December was a mixed month for global risk assets, as the US dollar continued its uptrend, oil and most other commodities continued to weaken, most global equity markets moved lower, though US small caps rose and outperformed large caps. The US monthly jobs report showed strong hiring in November with a 321,000 advance in payrolls that far exceeded most analyst estimates; the unemployment rate held steady at 5.8%. The Federal Reserve tweaked their indication to hold interest rates near zero for a ‘considerable time’ to a statement that they will be ‘patient’ on the timing of their first interest rate increase since 2006.
Global M&A activity continued apace in December, capping a strong year. Notable announced deals included Berkshire Hathaway’s purchase of two business units (Integrity Industries and Engineered Chemistry) from Weatherford International for at least $750 million, Otsuka Holdings’ acquisition of Avanir Pharmaceuticals for $3.5 billion, Cypress Semiconductor’s $1.6 billion purchase of Spansion, Procter & Gamble’s $600 million sale of its majority stake in Fujian Nanping Nanfu Battery to CDH Investments, Merck’s $8.4 billion acquisition of Cubist Pharmaceuticals, Haitong Securities’ $465 million purchase of Novo Banco, Temasek’s $200 million acquisition of a 10% stake in Virtu Financial, Compagnie de Saint-Gobain’s $2.8 billion purchase of a controlling stake in Sika, Baidu’s investment in Uber for an undisclosed price, Hearst’s $2 billion purchase of a 30% stake in Fitch Group, PetSmart’s $8.2 billion sale to a group led by BC Partners, Woodside Petroleum’s $2.75 billion purchase of Apache’s stake in several natural gas projects, Regal-Beloit’s $1.4 billion acquisition of a power transmission business from Emerson Electric, Riverbed Technology’s $3.6 billion sale to Thoma Bravo and Teacher’s Private Capital, Repsol’s $8.3 billion purchase of Talisman Energy, Royal Philips’ $1 billion acquisition of Volcano Corp., Visteon’s $3.6 billion sale of its ownership interest in Halla Visteon Climate Control to Hahn & Co. and Hankook Tire, Ace’s $365 million purchase of a business unit from Allianz, Xavier Niel’s $2.9 billion acquisition of Orange Switzerland, and Ceasars Entertainment’s merger with affiliate Ceasars Acquisition.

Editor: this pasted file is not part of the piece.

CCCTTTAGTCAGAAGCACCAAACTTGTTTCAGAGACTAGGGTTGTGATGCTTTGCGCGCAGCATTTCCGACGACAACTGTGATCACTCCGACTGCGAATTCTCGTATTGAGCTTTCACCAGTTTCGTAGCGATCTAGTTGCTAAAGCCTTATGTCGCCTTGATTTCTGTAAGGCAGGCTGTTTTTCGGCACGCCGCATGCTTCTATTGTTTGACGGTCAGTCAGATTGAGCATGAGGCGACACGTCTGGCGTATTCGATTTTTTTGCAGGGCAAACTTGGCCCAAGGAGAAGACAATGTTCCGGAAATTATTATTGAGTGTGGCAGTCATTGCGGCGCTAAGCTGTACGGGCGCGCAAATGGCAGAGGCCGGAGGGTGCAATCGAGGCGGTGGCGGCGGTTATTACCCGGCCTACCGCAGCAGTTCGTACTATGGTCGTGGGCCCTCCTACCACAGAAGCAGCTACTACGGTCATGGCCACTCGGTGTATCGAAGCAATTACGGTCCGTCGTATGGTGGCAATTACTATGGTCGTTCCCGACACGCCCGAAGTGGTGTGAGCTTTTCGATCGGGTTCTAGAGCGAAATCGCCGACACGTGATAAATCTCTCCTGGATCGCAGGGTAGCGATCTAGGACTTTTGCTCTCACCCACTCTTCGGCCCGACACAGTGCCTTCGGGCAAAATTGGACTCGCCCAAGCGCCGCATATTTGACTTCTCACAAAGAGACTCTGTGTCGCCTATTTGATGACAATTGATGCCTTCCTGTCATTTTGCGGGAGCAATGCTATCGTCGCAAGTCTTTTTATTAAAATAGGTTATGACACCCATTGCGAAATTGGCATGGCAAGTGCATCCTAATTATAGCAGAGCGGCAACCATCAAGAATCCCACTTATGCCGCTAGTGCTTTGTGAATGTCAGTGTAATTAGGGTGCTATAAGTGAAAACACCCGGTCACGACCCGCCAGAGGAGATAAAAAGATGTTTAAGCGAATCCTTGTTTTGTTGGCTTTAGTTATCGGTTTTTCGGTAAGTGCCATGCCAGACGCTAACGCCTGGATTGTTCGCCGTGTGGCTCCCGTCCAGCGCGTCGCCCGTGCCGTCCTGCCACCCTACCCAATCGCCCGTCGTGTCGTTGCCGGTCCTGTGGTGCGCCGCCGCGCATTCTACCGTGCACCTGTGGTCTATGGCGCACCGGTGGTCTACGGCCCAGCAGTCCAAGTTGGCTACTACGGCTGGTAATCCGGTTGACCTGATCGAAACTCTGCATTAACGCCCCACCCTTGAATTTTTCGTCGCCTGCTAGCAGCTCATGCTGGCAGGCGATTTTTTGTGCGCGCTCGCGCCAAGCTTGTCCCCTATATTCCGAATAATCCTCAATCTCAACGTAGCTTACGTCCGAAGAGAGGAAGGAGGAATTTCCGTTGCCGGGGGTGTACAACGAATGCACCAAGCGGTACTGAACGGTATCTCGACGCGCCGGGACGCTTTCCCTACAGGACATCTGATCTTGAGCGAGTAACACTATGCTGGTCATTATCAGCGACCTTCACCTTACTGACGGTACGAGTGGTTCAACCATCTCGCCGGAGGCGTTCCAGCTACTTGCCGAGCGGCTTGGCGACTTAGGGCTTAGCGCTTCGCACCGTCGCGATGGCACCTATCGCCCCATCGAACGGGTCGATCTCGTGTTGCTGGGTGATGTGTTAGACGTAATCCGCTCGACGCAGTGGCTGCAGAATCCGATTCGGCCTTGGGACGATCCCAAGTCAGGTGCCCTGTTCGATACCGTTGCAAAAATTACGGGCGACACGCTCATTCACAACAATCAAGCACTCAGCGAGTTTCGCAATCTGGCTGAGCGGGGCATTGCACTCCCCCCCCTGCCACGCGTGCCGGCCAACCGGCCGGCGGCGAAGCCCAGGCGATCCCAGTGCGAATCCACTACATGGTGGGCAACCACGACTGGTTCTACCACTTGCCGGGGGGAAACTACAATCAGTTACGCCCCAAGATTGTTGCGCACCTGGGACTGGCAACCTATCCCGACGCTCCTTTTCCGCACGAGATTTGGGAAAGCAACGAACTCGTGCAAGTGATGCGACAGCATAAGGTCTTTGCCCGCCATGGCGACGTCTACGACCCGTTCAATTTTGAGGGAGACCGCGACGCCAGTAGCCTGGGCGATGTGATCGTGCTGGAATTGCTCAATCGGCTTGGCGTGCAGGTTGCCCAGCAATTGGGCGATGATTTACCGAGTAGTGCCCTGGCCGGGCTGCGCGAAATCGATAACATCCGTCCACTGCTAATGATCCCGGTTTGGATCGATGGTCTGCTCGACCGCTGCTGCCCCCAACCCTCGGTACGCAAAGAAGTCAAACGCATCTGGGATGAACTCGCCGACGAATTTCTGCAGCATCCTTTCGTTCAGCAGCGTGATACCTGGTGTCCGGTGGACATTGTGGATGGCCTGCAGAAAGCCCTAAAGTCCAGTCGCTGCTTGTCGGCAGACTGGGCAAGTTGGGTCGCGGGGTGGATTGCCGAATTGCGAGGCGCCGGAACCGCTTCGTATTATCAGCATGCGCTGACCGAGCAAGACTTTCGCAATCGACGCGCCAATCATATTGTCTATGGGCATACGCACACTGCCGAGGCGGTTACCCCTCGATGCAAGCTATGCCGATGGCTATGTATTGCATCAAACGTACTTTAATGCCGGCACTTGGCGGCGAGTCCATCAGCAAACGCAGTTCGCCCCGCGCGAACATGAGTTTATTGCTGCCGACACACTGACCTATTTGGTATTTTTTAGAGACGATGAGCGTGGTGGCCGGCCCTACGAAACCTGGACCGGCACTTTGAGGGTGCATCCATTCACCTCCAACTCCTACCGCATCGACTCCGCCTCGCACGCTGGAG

Developed market equity markets mostly fell in December (see page 8). Australia rose 1.9%, while Italy (-5.4%), Spain (-4.4%) and Hong Kong (-4.1%) saw the biggest losses. US small caps outperformed, with the Russell 2000 up 2.8%, while the Russell 1000 was down 0.2% (see page 3). Utilities (+3.5%), Financials (+1.8%), and Consumer Discretionary (+1%) were the best performing US sectors, while Telecom (-6.1%), IT (-1.7%), and Health Care (-1.3%) were the worst performing (see page 2). Large cap growth (-1%) underperformed large cap value (+0.6%) in December (see page 3). Emerging Market equities were largely lower in December (see page 9), with gains in China (+1.2%) and Indonesia (+1%) and the biggest losses in Russia (-10.1%), Argentina (-9.8%), and Brazil (-8.3%).
In currencies, the USD Index strengthened 2.2% in December (see page 10). The weakest developed market currencies against the USD were the Norwegian Krone (-5.6%), the Swedish Krona (-4.5%) and the Australian Dollar (-3.9%). The USD was stronger against most emerging market currencies with the biggest gains against the Russian Ruble (-13.1%), Mexican Peso (-5.6%), and the Turkish Lira (-4.8%).
The US Treasury yield curve flattened in December (see page 12). 10 year rates closed the year at 2.17%, up slightly from 2.16% at November month end. Investment grade and high yield credit spreads widened in December (see page 13).
In commodities, the GSCI index fell 13.6% in December (see page 11), with losses in Energy (-19.7%), Livestock (-4.7%), Industrial Metals (-4.4%), and Agriculture (-0.6%); gains were seen in Precious Metals (+0.7%). Within individual commodities, Natural Gas led losses (-29.9%), followed by Gasoline (-20%), Crude Oil (-19.7%), Brent Crude (-18.4%); Cocoa (+2.4%), Corn (+2.1%), Wheat (+1.9%), and Gold (+0.7%) gained.
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